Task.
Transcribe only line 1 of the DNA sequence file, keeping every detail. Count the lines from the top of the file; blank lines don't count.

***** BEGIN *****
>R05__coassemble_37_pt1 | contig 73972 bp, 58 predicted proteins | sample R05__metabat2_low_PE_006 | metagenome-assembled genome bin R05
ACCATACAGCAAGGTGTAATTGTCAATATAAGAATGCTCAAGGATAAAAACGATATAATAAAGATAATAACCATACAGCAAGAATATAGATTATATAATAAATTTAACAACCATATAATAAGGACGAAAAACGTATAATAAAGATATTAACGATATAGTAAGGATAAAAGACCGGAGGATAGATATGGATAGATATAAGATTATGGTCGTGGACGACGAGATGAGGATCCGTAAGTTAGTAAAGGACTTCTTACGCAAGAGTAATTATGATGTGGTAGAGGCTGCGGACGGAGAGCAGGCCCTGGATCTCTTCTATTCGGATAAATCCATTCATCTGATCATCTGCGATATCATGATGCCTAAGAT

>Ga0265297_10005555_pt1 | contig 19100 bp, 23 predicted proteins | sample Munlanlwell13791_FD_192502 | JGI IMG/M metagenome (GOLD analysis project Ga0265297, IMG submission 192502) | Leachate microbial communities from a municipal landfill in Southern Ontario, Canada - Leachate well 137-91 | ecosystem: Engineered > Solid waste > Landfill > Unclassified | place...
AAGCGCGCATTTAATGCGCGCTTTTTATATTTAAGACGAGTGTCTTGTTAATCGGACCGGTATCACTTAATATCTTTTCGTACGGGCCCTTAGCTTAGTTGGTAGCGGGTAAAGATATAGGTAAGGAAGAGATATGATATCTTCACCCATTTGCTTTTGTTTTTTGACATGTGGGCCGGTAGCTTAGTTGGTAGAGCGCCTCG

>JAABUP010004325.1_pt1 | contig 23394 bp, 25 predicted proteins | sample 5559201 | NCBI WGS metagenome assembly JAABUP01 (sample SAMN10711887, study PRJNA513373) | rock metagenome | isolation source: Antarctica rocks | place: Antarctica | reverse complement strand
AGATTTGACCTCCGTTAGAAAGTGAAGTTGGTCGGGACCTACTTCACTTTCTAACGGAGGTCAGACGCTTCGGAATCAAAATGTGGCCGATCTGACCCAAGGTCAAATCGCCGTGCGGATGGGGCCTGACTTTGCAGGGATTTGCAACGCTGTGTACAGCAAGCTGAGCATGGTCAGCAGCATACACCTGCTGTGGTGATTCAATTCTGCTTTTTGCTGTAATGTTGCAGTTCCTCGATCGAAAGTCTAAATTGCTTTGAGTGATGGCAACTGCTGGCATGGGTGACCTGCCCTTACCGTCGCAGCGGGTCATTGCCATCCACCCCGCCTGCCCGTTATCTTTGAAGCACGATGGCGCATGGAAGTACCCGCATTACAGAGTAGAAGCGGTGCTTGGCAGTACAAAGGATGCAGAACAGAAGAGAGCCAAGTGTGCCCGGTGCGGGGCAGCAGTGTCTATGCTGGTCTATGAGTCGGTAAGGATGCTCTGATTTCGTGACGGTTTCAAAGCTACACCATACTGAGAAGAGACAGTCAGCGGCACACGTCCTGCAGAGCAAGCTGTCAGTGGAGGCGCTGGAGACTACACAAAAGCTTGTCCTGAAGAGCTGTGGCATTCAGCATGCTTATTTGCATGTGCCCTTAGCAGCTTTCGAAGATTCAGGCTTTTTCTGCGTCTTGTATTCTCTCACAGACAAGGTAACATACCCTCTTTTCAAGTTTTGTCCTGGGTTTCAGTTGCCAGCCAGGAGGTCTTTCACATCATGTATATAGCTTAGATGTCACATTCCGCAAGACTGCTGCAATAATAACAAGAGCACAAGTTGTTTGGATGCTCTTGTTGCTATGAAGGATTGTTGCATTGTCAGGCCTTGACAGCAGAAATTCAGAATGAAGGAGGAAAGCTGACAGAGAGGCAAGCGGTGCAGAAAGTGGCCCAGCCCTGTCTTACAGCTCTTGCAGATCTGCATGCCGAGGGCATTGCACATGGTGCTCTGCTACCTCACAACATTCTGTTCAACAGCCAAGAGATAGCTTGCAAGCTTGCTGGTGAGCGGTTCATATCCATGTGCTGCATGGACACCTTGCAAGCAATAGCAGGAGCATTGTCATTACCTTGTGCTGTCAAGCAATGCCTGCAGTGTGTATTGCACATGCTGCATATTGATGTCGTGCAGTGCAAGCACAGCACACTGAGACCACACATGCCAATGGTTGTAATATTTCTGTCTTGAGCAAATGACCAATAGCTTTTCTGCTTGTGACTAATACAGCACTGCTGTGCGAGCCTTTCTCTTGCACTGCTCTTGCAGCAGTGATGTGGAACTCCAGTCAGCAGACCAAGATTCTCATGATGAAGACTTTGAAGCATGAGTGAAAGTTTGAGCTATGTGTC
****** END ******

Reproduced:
>R05__coassemble_37_pt1 | contig 73972 bp, 58 predicted proteins | sample R05__metabat2_low_PE_006 | metagenome-assembled genome bin R05